Friday, August 13, 2010

Allaire State Park and Historic Village

Still making great use of our newly acquired family vehicle, we ventured out to Allaire State Park and Historic Village last weekend. I know I said we’d be going to the Poconos in a previous post, but during my research on New Jersey state parks I came across Allaire, a state park with a 200-year-old ghost town right in the center of it. I couldn’t pass it up. The idea of hiking in Monmouth county, which I’d been told by my upstairs neighbor is gorgeous, was too much to resist. Also, spending part of the day touring old buildings and milling around with re-enactors dressed in period costume and demonstrating blacksmithing, soapmaking and scrimshaw skills among other things reminded me of TN and the Dollywood days of my childhood.

So I talked Mr. T and Mr. S out of the mountains and into the Jersey shore, but after a few minutes on the Garden State Parkway that seemed to be a huge mistake. What were we thinking heading down toward the beaches on a weekend? There were a million tolls, and vehicular chaos ensued after each toll booth. Traffic crawled and drivers were rude and impatient, and what should have been a one-hour trip from Bayonne, took three hours.



We decided to leave Bayonne during Mr. S's nap time, thinking he'd surely fall right to sleep. But he was too excited. Most of the car ride went like this:

Mr. S: Are we there, Mama?
Me: Not yet. It will be awhile.
Mr. S: Why are we in a traffic jam? Why are the cars stopped?
Me: Everyone’s heading to the beach today.
Mr. S (pointing out the window): Is that the park over there? Are we there?
Me: No. It will be awhile.
Mr. T: Seamus, it will be a LONG, LONG, LONG time before we get there. Just relax and sit back, take a nap.
Mr. S: I don’t want to take a nap. I want a cracker.
Me: You’ve had enough crackers.
Mr. S: But I WANT a cracker.
Me: You’ve eaten almost the whole box. That’s enough.
Mr. S: But I WANT a cracker!
Me: Seamus…
Mr. T (to me): Stop talking to him. Everyone just stop talking. Seamus you’ve had enough crackers. Sit back and take a nap.
Mr. S (screaming and crying): I don’t want to take nap!

Mr. S screams and cries. No one talks to anyone. Eventually Mr. S settles down, stops crying and then…

Mr. S: Are we there, Mama?


And the whole conversation starts all over again. Mr. S finally fell asleep half an hour before we arrived at our destination.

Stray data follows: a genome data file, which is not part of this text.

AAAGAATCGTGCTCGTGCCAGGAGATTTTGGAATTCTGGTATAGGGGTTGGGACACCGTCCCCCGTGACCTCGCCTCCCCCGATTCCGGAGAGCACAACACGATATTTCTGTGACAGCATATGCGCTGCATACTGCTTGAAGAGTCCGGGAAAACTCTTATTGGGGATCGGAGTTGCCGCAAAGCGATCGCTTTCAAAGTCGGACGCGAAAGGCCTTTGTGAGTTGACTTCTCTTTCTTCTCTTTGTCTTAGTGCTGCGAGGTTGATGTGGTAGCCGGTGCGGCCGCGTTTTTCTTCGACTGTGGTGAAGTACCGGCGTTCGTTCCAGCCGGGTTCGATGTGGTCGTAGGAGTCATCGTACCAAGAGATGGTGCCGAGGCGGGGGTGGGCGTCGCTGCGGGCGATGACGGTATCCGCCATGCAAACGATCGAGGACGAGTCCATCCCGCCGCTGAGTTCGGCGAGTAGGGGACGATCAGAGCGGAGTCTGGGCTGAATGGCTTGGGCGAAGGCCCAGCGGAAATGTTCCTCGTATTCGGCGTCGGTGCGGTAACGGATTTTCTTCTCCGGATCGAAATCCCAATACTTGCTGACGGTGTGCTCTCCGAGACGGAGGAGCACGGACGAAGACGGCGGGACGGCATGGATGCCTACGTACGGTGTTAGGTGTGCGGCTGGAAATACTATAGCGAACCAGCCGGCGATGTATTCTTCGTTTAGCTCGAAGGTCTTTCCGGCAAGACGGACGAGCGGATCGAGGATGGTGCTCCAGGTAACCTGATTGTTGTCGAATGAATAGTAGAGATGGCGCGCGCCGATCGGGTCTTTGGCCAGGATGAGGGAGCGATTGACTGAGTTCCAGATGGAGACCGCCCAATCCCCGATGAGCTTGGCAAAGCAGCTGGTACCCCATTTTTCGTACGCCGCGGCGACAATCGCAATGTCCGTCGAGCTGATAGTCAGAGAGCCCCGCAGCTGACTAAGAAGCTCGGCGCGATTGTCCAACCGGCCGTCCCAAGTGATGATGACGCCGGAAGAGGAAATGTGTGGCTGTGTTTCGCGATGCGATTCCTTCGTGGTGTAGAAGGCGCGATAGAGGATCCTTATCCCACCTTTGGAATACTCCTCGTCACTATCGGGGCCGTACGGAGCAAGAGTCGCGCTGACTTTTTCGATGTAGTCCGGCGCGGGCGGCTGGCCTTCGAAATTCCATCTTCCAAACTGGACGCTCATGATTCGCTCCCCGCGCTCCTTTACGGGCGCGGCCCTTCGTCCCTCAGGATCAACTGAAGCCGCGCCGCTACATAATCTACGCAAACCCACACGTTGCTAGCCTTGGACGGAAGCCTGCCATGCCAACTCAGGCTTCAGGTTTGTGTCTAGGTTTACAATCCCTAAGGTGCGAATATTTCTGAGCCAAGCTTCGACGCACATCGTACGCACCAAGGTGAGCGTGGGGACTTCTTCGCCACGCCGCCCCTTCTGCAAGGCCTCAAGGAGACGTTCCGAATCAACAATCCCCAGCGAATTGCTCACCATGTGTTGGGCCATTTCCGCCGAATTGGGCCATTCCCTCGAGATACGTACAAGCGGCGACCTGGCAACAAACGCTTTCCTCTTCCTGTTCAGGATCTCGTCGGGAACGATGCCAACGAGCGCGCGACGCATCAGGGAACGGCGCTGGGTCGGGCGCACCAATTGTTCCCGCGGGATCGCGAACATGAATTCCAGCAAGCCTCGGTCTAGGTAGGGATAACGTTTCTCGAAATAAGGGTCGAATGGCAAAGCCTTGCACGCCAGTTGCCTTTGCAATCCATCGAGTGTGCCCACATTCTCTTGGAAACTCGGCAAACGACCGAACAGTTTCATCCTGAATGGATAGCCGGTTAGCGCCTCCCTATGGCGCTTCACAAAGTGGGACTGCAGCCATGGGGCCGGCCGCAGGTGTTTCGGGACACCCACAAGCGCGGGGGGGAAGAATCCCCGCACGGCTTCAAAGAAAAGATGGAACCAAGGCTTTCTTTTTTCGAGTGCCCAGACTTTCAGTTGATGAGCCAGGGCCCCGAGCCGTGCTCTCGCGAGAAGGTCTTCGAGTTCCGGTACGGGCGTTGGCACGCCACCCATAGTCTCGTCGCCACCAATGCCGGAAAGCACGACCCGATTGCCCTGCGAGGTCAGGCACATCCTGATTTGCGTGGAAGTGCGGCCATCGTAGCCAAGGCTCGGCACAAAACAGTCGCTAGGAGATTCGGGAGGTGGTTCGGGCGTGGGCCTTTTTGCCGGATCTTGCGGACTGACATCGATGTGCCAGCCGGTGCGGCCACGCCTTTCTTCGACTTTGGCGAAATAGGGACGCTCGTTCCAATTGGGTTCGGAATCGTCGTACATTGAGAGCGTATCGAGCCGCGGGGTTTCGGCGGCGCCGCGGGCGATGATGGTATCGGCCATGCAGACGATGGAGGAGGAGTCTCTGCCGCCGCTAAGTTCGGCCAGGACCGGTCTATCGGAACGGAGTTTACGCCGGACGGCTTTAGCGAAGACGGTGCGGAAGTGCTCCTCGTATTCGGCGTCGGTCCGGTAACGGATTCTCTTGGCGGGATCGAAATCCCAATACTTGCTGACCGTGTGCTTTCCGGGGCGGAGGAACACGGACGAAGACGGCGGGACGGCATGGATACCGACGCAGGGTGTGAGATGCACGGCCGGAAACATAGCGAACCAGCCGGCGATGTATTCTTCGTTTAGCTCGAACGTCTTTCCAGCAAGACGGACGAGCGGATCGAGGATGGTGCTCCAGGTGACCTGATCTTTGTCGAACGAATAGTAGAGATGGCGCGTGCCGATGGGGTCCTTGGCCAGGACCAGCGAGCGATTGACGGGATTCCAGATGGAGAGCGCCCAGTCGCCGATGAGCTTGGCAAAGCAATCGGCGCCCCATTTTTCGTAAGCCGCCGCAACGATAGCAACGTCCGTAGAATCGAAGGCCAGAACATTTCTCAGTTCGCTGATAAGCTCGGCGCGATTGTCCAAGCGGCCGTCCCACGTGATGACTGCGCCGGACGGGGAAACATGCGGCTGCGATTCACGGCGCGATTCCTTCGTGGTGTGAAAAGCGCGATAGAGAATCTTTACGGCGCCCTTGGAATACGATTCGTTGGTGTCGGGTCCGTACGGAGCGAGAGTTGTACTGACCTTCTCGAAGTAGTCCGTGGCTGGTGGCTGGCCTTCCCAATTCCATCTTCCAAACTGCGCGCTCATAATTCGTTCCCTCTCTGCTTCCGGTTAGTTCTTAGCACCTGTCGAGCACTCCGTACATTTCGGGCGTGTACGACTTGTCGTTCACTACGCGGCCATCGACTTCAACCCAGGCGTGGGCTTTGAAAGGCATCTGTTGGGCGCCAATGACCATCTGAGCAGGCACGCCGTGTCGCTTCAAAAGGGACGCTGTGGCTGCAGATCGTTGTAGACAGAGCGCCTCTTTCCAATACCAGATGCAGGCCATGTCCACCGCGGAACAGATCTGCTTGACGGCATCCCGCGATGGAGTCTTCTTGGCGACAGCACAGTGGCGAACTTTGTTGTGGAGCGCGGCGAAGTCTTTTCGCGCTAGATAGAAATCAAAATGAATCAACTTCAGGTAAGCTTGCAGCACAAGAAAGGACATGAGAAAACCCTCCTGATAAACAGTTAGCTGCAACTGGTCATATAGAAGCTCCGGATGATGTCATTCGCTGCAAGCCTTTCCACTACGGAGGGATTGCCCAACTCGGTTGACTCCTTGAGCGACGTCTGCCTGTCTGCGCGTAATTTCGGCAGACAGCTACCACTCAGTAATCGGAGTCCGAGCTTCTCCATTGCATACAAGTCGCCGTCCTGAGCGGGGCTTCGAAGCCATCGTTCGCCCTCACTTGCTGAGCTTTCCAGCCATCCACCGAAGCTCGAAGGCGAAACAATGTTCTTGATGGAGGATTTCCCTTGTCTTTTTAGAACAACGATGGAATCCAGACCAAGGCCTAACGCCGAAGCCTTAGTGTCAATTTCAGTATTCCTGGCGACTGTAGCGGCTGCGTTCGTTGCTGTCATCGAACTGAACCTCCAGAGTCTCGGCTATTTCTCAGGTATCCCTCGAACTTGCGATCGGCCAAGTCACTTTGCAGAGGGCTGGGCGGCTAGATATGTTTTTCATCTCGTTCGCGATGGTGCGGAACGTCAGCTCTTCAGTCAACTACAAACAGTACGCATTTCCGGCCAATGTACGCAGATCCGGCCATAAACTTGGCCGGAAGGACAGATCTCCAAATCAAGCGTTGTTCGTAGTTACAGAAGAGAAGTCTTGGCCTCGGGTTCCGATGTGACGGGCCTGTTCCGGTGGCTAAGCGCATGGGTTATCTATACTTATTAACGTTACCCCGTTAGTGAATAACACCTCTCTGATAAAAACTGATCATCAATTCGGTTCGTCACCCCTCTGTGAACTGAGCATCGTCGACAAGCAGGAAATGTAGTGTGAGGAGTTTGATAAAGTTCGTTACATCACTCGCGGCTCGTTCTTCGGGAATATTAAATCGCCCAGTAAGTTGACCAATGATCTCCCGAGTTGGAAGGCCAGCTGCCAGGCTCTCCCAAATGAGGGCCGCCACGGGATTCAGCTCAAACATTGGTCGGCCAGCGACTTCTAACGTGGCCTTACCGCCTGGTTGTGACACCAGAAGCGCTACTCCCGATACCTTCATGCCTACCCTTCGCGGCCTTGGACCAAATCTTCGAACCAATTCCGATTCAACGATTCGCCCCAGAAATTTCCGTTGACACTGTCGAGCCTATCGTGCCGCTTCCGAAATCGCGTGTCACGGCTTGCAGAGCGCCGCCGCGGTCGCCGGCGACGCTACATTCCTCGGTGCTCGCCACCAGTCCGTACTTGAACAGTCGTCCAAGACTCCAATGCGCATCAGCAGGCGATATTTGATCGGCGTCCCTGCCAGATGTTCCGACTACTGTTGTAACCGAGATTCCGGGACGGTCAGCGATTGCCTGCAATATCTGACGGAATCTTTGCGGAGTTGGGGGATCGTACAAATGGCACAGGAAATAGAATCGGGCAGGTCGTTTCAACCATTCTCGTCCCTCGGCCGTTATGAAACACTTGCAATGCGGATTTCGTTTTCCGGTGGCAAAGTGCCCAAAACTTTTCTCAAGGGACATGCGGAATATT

Allaire Village is beautiful.





The admission fee is only $3 to tour all the buildings and see all the neatly attired people performing their antiquated work. But Mr. S had no interest in touring any buildings except the general store, which had lots of toys. If it didn't involve sticks or digging in the dirt or looking for salamanders or feeding fish, Mr. S didn't care.







So we wondered around the village looking at everything from the outside.

Wheelwright and Carpenter Buildings:





Once a church, now an enameler's building:



Blacksmith:



General Store:



Aside from the General Store the only building we went into was the Bakery, where we purchase sweet treats for all:





Mr. S is a cookie zombie:



Then we ventured off to the hiking trails, making our way first to the old blast furnace, where iron was smelted back in the day:




Allaire’s primary business was iron-working, and in the 1870s row houses were established for the families of the iron workers.



We did manage to tour the inside of one of these, which included a museum. There were also replica living quarters with the beds made and tables set just so. The row houses were small and usually occupied by one whole family, along with some of their friends, extended family and other bachelor iron workers.

The trails at Allaire State Park were nice, but there were too many people visiting that day for us to feel like we really got away from everything. There are also campgrounds, bike trails, playgrounds, picnic areas and a tour train that you can ride. It would probably be an even better place to spend the day in the Fall when the leaves are at their peak and the tourists are far, far away from the shore.

A little creek on one of the trails:




The terrible drive on the way down kind of put a damper on everything. We were all in awful moods and wondering if it wouldn't have been better just to turn around and head back home, but once we got there, our day improved and we enjoyed ourselves. It was nice being out in nature.




However, the most fun of all was the ride back home because we threw away our Google directions and purchased a real live paper map and took Highways 34 and 9 back to Bayonne. There was no traffic on these back roads, and it only took an hour to get home. Along the way, we got to see some beautiful countryside, farms and quaint towns. We stopped to eat dinner in the town of Colt’s Neck, and then relaxed for the rest of the drive back as we watched the bumper to bumper traffic on the Garden State Parkway through the trees that paralleled our route. This was the way to go, and the way we’ll always go from now on.

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